My first pass at the game's basic functionality was finished right before the Alt+Ctrl deadline. This included: 
    - A combat system
    - A lyric scrolling system that could trigger different game states
    - A tool for placing the lyrics (both horizontally for timing and vertically for pitch) using a script
    - Tools for determining each lyric's timing and pitch values (for placement)
     - An audio system that would listen to the player's inputs and compare it to the master audio
I would have been the first to admit that it was far from perfect, but I was happy to have taken an idea from concept to functionality in a little less than a month. And while the project was not selected for the 2020 showcase, I was satisfied that I had something that I could rework into a game that would closer resemble what I saw in my head.

First demo, finished at the end of November, 2019

My second attempt at building Karateoke included:
    - A completely restructured and refactored combat system
    - New animations (and new logic for executing those animations)
    - More VFX (including simple particle effects)
    - Decorative audio visualizer "sound bars"
    - A rotating main scene camera that changes its speed based on how long the current phrase is
    - Additional animations for the choice countdown
    - Simple text animations
    - Post processing to create a VHS look
A few months after my first attempt, the pandemic began, and I decided to use some of my newfound free time to revisit Karateoke. At this point, I had been working full-time as a C# programmer for just under six months, so it was safe to assume that my programming skills had improved quite a bit since I had first started working on Karateoke. This was proven when I reopened my scripts and was faced with a monster of a refactoring job. Fortunately, getting the project's scripts into a more logical and optimized state was a very satisfyingly process. I refactored the entirety of the combat, the animation, the Star Power moves, and the camera logic.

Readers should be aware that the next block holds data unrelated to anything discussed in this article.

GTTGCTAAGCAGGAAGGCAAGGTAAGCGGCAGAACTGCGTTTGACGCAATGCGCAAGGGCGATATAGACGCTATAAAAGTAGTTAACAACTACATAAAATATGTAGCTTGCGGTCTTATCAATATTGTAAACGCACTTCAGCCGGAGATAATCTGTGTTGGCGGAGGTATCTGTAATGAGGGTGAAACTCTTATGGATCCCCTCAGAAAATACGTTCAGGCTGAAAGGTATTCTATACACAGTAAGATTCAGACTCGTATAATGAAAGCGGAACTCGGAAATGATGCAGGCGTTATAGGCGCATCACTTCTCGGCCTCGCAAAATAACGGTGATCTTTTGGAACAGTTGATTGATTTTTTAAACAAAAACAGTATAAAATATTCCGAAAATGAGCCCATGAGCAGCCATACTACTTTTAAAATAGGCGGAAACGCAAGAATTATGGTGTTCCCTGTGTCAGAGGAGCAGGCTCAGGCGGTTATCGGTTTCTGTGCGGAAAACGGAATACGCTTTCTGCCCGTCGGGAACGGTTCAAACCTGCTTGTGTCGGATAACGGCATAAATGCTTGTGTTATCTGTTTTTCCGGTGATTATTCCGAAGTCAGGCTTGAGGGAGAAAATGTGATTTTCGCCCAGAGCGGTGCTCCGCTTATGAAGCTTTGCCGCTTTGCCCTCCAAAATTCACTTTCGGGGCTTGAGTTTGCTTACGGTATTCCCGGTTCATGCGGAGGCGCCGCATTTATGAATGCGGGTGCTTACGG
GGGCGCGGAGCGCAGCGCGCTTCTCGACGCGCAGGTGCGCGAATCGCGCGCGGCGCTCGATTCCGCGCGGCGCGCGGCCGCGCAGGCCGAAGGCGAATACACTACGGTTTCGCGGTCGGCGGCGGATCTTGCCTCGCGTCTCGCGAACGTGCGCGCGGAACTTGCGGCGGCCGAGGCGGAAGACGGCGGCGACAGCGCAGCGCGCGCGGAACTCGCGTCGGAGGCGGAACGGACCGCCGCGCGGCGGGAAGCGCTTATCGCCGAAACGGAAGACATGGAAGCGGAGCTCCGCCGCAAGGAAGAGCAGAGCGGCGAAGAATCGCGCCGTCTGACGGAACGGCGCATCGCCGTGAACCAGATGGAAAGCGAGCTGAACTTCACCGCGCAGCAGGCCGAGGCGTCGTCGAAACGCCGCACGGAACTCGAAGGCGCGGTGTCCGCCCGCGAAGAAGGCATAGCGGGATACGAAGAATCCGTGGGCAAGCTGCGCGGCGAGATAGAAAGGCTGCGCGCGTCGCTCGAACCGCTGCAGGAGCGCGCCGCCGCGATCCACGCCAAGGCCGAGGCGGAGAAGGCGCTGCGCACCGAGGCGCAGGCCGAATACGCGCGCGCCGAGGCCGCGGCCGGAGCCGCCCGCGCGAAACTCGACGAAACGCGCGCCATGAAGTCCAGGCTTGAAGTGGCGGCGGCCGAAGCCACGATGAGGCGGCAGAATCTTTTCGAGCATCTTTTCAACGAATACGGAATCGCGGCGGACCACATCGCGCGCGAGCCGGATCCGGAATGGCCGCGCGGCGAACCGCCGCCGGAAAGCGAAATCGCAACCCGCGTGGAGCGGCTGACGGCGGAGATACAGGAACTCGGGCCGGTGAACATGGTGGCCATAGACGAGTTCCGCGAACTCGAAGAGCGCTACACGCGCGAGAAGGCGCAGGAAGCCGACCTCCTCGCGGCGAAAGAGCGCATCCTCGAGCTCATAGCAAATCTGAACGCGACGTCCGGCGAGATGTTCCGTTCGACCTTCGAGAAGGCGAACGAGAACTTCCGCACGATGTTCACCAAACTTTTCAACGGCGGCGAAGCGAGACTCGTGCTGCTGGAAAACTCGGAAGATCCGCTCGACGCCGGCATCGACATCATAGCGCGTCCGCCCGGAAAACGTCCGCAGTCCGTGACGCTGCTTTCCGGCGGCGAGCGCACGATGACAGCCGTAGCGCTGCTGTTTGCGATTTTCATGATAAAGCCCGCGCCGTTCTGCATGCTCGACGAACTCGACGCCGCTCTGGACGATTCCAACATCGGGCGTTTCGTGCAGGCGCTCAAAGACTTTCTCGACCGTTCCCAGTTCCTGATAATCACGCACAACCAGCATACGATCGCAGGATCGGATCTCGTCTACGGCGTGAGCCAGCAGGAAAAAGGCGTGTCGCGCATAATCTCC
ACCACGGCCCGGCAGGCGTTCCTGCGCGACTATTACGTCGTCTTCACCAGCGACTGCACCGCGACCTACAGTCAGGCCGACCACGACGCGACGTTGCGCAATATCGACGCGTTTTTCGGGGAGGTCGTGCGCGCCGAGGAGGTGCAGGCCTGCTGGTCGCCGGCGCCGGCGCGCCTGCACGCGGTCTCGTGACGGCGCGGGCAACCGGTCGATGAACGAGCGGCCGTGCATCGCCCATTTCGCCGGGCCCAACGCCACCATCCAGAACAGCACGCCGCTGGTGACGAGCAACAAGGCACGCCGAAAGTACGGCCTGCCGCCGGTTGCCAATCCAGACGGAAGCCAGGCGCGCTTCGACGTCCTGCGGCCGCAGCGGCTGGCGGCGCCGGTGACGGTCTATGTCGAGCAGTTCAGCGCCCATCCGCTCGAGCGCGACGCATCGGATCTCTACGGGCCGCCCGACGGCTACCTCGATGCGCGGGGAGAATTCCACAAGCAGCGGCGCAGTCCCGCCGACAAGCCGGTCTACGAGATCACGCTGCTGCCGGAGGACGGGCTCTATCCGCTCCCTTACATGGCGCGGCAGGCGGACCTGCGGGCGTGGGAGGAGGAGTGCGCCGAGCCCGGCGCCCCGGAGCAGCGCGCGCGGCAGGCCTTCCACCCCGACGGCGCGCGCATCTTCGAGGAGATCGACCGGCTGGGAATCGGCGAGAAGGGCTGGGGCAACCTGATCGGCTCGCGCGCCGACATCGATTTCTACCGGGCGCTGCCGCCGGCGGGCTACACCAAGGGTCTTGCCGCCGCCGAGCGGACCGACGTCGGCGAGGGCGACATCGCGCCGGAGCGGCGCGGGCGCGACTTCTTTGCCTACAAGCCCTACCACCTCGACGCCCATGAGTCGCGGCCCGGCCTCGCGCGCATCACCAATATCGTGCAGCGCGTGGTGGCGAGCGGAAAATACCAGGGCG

The first version didn't do a great job of visually communicating the results of each combat encounter. The animations didn't flow into each other properly and didn't convey what each person had chosen. It was a bit unclear what was happening and why. This was largely due to the fact that all animations were being triggered by the same script where the results were determined. This meant that if player 1 chose "leg sweep" and player 2 chose "block," the game would determine that player 1's sweep beats player 2's block, and player 2 would immediately go into the "falling" animation. The person playing as player 2 would never see their character actually perform the action that they had inputted, since the system was only showing the combat's result.
For the second version, I wanted to change the logic so that player 2 would go into their block animation and have their fall animation result from player 1's leg sweep. So I separated each player's actions and reactions into their own scripts so that they could react to each other's moves. I no longer had one "combat script" that served as a puppet master for every action each player took. Of course, this seems like a very obvious solution to me now; but that's partially why I feel this project is a great example of learning through doing.